If you happen try this artfully bottled Merlot, I’d love to know your thoughts on it. My empty Handprint bottle is now displayed in our kitchen. Heck, maybe I’ll make a lamp out of it! In the meantime, I’m activating my own superpowers in the form of WineDrinker and shape of patio for pairing! 

Cheers friends,


Off the Vineyard Trail #5: The First Anniversary of a Life Well-Lived

An entire year has gone by since my mom passed away or as I try to remind myself ‘moved to heaven’.  We have a reassurance in Christ of seeing her again, but as life has gone on, filled with milestones, I’ve struggled with the fact my mom has missed every single one. Two Graduations. Spring concerts. Wedding. Milestone Birthdays. First grandchild to college. Trips. Reunions.

I keep wondering how one deals with this type of anniversary? It’s not really something to celebrate. I want to be sensitive to my family, but, honestly, sitting and staring out a window is the most appealing; which for some reason, immediately makes me think of my mother rolling her eyes and saying ‘oh brother!’. And that makes me laugh. You have to have known my mother to understand. Sweet, kind, compassionate, and bossy and no nonsense. She was a doer. DAV volunteer, Veterans Advocate, Fundraiser, Church Food Pantry, Reading Specialist. She adored young people and Veterans.

Looking back, the events of That Week are a blur of pain lined with a dawning realization there was a lot more to my mom than the person I thought I knew. One thing became crystal clear; my mom’s life had a greater impact than I ever suspected. Her life was indeed ‘a life well-lived’.

Friends, neighbors and family crowded my mom’s memorial service and funeral. As they sought to speak words of comfort, each conversation began to take on a similar tone, “When I was. . . in school, put my mom in a care unit, moved to a new city, lost my job, struggled with depression, lost my spouse, was in cancer treatment . . . your mom sent me a card every week, every birthday, holiday. Your mom is why. . . . I graduated, kept going, am here today. Your mom told me I mattered. She prayed with me. She said I’d succeed when everyone around me said I’d fail. She told me mistakes don’t define you and I was loved no matter past choices. Your mom sent a gift card . . . for diapers, groceries, date night, the electric bill. By the end of the week, I had lost count of how many had shared what my mom had meant in their life. One thing was obvious; she had spent her time investing in the most valuable commodity – people.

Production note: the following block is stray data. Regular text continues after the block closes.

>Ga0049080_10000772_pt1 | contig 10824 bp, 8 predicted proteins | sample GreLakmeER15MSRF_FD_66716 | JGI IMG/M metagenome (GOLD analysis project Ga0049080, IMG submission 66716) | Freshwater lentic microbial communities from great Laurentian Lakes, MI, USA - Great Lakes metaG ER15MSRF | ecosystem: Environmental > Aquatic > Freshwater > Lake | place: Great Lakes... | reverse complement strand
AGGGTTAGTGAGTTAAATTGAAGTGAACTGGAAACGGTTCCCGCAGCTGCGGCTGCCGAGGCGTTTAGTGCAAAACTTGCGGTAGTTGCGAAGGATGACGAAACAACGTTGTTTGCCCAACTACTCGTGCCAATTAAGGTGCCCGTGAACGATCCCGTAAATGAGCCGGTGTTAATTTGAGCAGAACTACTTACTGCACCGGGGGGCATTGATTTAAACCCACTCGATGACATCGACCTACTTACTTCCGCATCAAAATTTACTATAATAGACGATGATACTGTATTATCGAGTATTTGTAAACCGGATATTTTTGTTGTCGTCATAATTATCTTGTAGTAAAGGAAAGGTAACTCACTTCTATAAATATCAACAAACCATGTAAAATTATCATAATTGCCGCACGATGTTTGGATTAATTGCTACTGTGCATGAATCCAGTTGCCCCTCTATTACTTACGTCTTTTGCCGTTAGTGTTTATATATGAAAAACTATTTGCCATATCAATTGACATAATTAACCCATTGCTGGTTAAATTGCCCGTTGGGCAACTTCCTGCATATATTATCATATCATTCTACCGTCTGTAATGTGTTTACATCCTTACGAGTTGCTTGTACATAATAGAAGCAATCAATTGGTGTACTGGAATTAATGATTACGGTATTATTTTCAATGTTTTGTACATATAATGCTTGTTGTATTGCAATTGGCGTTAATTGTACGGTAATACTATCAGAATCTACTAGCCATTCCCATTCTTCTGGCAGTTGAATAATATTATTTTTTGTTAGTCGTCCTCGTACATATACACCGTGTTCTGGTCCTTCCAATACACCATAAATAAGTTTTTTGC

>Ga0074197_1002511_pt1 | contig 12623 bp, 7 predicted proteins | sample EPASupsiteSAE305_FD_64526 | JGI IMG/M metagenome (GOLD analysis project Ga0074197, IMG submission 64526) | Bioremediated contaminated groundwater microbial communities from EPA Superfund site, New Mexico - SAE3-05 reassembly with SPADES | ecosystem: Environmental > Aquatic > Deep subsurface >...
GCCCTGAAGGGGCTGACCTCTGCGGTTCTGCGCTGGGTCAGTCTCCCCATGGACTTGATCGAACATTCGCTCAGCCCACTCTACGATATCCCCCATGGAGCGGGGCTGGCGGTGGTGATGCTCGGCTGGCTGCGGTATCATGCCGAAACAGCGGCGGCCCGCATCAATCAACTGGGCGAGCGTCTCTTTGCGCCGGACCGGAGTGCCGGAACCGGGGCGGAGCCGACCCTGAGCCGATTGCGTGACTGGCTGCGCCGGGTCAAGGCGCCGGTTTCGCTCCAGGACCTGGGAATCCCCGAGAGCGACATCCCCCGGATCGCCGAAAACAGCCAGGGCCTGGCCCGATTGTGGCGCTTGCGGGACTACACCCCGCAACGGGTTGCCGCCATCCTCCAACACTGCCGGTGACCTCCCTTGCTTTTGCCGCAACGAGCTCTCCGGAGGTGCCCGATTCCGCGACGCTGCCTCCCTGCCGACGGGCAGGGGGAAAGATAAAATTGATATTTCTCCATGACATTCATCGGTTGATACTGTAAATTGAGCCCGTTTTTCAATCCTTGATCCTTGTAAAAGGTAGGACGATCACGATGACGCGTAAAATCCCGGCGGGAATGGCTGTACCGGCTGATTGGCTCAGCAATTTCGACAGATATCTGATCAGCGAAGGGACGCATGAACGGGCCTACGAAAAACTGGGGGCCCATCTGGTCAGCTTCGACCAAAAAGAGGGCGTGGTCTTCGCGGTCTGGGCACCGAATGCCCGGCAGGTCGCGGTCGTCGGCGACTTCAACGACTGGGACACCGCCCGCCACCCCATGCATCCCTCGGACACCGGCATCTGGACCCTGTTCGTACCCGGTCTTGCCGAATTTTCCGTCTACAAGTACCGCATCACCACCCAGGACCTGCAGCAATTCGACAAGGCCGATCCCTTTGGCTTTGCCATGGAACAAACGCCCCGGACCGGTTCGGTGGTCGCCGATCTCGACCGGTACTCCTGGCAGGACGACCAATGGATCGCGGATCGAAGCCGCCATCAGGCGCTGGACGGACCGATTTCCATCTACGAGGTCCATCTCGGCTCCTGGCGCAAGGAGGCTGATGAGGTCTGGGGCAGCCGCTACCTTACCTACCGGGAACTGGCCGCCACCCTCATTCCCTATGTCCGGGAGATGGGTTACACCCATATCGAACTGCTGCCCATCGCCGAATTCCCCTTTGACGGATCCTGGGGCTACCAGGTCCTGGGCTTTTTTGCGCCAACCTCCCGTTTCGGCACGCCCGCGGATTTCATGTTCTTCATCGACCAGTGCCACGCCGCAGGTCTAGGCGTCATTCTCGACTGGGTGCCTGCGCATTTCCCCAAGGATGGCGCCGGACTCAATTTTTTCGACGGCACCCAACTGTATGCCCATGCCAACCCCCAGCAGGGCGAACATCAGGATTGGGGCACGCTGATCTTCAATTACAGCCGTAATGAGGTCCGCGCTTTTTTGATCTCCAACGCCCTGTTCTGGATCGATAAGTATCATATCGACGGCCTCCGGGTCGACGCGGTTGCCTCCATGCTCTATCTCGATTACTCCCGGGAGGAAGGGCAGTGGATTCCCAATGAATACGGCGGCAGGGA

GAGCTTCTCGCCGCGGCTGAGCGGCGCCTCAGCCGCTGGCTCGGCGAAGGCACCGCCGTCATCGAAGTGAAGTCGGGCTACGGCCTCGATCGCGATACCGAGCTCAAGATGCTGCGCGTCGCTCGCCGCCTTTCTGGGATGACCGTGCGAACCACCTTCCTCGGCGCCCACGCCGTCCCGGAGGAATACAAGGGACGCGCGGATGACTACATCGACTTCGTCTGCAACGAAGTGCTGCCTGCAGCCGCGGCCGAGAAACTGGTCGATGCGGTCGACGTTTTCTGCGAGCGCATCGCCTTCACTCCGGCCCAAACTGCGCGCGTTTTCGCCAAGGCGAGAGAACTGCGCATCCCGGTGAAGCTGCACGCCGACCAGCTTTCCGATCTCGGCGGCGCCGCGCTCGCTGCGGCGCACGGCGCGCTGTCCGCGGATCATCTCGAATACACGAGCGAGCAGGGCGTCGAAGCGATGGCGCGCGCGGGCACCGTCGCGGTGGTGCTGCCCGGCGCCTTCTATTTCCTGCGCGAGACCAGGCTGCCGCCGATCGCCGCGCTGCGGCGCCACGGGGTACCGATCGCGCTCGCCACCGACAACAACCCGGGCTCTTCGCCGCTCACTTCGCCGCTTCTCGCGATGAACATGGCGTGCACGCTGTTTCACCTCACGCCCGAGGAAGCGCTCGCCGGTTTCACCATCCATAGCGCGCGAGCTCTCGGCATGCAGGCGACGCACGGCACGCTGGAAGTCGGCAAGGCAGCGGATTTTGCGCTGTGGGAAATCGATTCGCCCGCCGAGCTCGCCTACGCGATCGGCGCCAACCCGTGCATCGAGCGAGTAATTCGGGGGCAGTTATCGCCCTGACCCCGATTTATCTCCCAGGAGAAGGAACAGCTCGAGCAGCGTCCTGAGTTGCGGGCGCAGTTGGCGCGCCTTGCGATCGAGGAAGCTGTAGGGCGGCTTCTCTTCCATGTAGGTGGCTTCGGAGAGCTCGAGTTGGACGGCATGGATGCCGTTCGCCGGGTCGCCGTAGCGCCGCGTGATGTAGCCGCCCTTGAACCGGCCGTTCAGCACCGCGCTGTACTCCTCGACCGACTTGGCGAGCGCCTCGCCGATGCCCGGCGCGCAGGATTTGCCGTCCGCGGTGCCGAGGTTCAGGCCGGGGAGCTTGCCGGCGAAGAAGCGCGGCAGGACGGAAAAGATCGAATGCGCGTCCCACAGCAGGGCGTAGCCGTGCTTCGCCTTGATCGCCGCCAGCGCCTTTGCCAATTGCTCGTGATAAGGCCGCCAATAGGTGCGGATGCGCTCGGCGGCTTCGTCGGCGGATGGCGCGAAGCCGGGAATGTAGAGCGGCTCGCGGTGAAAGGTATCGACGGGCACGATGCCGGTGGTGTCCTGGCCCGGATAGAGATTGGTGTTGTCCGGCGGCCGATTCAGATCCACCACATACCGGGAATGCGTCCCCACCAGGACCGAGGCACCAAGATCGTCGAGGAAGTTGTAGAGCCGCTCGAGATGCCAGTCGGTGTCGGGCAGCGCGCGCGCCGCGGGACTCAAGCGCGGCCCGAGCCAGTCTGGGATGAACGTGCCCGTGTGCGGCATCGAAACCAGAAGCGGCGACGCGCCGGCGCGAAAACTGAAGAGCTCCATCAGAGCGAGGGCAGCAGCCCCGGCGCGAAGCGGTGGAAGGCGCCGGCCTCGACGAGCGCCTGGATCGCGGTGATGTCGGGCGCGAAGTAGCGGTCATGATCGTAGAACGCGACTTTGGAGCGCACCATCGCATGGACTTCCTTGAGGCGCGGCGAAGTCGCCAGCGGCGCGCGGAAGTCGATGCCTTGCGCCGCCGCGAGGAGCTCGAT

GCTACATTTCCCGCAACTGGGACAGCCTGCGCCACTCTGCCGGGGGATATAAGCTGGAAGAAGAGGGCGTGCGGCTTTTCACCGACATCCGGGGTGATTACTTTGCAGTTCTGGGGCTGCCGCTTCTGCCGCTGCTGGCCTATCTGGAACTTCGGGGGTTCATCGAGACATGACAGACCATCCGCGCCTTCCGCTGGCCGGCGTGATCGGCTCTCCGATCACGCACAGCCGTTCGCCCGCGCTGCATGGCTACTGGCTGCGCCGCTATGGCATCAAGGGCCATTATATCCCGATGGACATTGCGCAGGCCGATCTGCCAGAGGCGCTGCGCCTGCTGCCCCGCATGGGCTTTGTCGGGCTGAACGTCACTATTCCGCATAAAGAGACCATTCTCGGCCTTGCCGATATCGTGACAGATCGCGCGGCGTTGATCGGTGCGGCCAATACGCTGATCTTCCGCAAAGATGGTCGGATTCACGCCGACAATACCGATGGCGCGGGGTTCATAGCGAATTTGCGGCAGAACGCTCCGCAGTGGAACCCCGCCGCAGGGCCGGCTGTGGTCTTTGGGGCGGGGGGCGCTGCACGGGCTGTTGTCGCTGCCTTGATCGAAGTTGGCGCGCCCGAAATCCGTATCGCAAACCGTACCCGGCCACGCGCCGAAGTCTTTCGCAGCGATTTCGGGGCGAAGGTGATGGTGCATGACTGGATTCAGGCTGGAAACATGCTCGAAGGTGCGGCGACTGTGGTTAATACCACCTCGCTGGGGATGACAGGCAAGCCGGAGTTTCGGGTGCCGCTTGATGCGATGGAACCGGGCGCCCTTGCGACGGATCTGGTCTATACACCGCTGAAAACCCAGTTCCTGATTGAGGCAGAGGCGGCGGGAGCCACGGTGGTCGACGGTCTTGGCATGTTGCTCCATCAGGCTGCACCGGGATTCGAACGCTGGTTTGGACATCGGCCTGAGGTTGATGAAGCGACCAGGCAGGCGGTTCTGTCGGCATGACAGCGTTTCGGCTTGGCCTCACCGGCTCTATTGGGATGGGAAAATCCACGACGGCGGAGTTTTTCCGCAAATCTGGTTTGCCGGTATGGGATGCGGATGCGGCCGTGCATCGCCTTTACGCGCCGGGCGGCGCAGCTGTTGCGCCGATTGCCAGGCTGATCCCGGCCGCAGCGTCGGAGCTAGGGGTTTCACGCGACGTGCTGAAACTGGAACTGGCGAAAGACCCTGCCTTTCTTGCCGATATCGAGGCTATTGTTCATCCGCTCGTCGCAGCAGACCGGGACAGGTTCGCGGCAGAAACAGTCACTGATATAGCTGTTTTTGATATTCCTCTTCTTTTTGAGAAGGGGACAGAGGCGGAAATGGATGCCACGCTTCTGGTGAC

One of the sweetest moments for me occurred during her visitation service. In the middle of greeting others, my brothers and I noticed two young women whom we didn’t know, slip quietly in to pay their respects. It was later that evening, after reading the guestbook, we realized they worked at the Sonic near my parents’ house.

Now, if you ever had the privilege of meeting my mom, you’d quickly discover her ‘addiction’ to Sonic ice tea. We loved to tease her mercilessly about her favorite accessory; a Route 44 Sonic cup. Mom went to Sonic so often, she knew the workers by name and their life stories. They would save free drink coupons for her and even take a tea out to the car before she finished parking. Mom fretted over their life situations and constantly tipped far beyond the cost of the tea. I only discovered this after she sharply reprimanded me the one time I forgot the tip! The day before mom’s service, my dad stopped by Sonic to tell them what had happened.  As they stood at the drive thru window, the crew tearfully shared how mom had encouraged and blessed their lives.

Today, when I drive by a Sonic, those two young women come instantly to mind and the impact my mom’s life had on them. I find it comforting in the midst of missing her. I’m not exactly sure how the actual day will play out but I do know, instead of dwelling on the life we now live without her, I want to choose to be thankful to God for her example and make this the first anniversary of a life very well-lived.

Love you mom.

“But when you give to the poor, do not let your left hand know what your right hand is doing, so that your giving will be in secret; and your Father who sees what is done in secret will reward you.” Matthew 6:3-4